The cool crisp morning chilled air brushes up against my face and tickles my toes through my flip flops. I take a deep breath and my eyes open to focus purely on the northern horizon. The sun creeps over the rooftops to my right as the eastern skies open up to a new morning in the mountains. I am at peace for a moment as the world seems to stand still awaiting my next move, thought, and revelation. The few birds whom have toughed out the winter begin to chirp as the new day approaches. It’s late February of a leap year and aside from that I have no need or want to know what actual time, day, or year it is. I have been chosen, just as so many others, to complete a mission of utter importance for the good of all mankind, and I will not fail. The shadows from the house rooftop from which I sit blankets the light snow dust that has accumulated on the southern side behind me. I look out over paradise and upon an urban kingdom that rests at the feet of the giant mountains to my left, carving a crown in the western skyline. It has become ever so clear to me that my destiny lies within the streets of the city before me just as it had been with the rural dirt roads of those prior to me. The city comes alive in front of my eyes but I hear no sounds and only feel pure ecstasy from my revelation. My heart begins to race and my mind fills with thoughts and ideas deriving from a place I cannot even try to imagine. The time is now, the time is ours and we must empower others towards the greater good. I look about the rooftops surrounding me expecting to see the others sitting atop the apexes together, but I am alone. I slide down the southern most snow covered roof and thrust my arm out, swing through the gap between the chimney, roof, and support beam and I snap back…
“How did I get on top of this roof and how am I not laying on the ground 40 feet below right now?”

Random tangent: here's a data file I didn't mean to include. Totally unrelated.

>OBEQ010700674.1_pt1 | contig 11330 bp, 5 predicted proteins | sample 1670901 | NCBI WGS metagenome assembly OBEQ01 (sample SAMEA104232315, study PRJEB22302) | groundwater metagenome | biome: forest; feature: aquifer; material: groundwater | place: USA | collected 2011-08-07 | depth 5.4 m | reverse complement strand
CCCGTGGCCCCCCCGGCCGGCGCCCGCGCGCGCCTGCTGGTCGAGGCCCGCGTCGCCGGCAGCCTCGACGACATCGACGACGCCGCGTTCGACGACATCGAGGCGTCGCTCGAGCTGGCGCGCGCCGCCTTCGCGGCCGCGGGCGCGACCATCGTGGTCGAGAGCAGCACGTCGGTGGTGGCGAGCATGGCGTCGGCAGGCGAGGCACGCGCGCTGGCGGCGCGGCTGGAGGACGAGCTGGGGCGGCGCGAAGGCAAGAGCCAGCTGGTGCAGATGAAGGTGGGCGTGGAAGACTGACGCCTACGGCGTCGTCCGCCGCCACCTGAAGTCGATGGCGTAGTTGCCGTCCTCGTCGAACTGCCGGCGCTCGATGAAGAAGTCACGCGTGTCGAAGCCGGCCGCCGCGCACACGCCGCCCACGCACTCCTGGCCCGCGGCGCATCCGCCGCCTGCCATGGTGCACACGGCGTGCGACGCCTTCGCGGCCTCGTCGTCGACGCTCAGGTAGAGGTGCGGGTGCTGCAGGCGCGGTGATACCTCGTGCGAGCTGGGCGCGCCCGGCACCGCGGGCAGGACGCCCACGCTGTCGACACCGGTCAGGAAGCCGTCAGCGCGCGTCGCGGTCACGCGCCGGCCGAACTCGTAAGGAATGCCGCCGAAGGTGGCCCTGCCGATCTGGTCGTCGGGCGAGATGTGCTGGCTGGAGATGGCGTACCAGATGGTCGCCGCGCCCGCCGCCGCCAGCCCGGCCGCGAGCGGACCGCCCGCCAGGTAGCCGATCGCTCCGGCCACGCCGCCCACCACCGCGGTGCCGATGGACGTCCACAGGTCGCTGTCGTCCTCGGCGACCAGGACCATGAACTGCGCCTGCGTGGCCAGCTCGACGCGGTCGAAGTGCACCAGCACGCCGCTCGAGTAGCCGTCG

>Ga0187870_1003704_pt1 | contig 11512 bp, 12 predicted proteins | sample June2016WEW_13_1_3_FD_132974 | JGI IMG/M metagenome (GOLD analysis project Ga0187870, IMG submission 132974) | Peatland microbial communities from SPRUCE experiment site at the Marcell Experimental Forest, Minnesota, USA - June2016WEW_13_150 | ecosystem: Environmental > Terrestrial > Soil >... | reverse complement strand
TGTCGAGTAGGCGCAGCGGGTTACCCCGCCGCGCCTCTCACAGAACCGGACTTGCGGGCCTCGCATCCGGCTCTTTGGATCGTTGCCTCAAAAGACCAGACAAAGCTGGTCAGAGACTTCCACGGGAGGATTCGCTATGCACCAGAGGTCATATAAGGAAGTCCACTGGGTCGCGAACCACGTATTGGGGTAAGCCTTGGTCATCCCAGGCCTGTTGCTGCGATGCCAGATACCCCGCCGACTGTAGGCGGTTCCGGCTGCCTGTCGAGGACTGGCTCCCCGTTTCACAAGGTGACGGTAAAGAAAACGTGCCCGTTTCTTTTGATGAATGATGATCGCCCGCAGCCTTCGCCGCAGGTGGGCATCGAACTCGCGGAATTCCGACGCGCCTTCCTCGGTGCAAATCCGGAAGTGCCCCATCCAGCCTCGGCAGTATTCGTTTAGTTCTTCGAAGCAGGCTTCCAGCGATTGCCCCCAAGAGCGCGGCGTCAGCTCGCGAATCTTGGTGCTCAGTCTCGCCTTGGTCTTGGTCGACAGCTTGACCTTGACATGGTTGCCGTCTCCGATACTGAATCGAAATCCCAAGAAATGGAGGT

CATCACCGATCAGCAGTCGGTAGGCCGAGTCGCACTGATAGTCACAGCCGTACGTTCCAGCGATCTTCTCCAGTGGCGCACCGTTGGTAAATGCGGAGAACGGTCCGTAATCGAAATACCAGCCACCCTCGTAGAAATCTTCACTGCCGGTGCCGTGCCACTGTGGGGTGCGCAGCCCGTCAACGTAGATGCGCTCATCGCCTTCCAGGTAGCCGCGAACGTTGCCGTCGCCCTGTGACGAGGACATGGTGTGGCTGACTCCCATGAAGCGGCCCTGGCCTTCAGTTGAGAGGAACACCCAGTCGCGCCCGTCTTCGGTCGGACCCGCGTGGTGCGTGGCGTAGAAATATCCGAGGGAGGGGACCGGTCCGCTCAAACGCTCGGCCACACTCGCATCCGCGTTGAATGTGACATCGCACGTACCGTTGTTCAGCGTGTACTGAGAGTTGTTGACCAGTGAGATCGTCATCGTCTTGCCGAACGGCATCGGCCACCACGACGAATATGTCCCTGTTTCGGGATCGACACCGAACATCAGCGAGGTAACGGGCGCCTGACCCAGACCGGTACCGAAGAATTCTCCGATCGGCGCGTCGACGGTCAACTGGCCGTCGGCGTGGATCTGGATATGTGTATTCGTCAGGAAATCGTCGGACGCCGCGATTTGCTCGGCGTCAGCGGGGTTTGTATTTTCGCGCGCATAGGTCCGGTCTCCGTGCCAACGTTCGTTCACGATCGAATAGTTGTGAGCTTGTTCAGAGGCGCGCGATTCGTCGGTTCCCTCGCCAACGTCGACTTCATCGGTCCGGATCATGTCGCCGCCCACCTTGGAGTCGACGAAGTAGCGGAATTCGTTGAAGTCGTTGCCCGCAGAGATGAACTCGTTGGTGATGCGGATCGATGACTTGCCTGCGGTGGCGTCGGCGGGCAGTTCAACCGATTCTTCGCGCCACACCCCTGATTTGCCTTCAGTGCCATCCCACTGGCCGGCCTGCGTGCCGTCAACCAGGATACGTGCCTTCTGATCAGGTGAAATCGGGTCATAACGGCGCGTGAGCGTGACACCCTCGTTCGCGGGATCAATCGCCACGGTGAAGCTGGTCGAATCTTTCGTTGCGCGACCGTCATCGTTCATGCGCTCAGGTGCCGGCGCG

15-20% of BMD individuals commit suicide each year, that is equivalent to 1 in 5 or roughly 600,000 Americans a year (these statistics are estimates but I think they make my point, trust me I’ll get to it). To say I didn’t battle the demons inside me with suicidal thoughts and nearly actions would be a lie (plus I pride my self on honesty). But for some reason I am still here today when many others that share my diagnosis are not, and I from time to time ask myself why I was spared and they were not. It takes every bit of strength in me to not react hastily and aggressively to anyone I encounter that calls suicide selfish. Until you yourself have walked down the seamlessness dark abyss inside your own mind that accompanies suicidal thoughts then how can you come to pass judgment on anyone who has (but I’m not going stand on my soapbox and preach to you about this I’ve got a brighter side to convey and I was just hoping to broaden someone’s horizons or something smart sounding like that)?
I survived my dance with suicide as well as my attempts to mess with fate from the above passage during my episode in Denver. I can recall a few instances during my episode where death seemed imminent for me whether it would have been by car crash or falling to my demise from a rooftop. However I am still here and for awhile I couldn’t understand why I was. I struggled with understanding why someone or something or whatever you want to call it decided I deserved to live, because I know I was not in control of that (I really haven’t had the desire to speed 100 mph down Broad Street in Denver at noon since my episode or for that fact have an urge to climb an unknown snow covered house rooftop in my flip flops and slide back down since then either). Although I do have the feeling that I now have a second chance at life and I want to make the most of it. I want nothing more than to enjoy everyday and make the most of it by making it amazing. I know I know what many of you are thinking that everyday can’t be amazing but I disagree. I think before my episode I put amazing up on a pedestal and thought it could only be accomplished by meeting unbelievably impossible standards. I assumed that amazing was reserved for the rarest of times during only the nearly unthinkable situations. But I was wrong; an amazing day is one of the simplest and easiest of things to accomplish. I think it can be achieved by simply saying hello and smiling to a neighbor or opening the door for a stranger. It’s amazing how you can make someone else’s day by doing almost nothing at all.
Since many of my manic experiences involve music I’ve decided to add random music videos to the blog for my enjoyment and your inconvenience. Enjoy!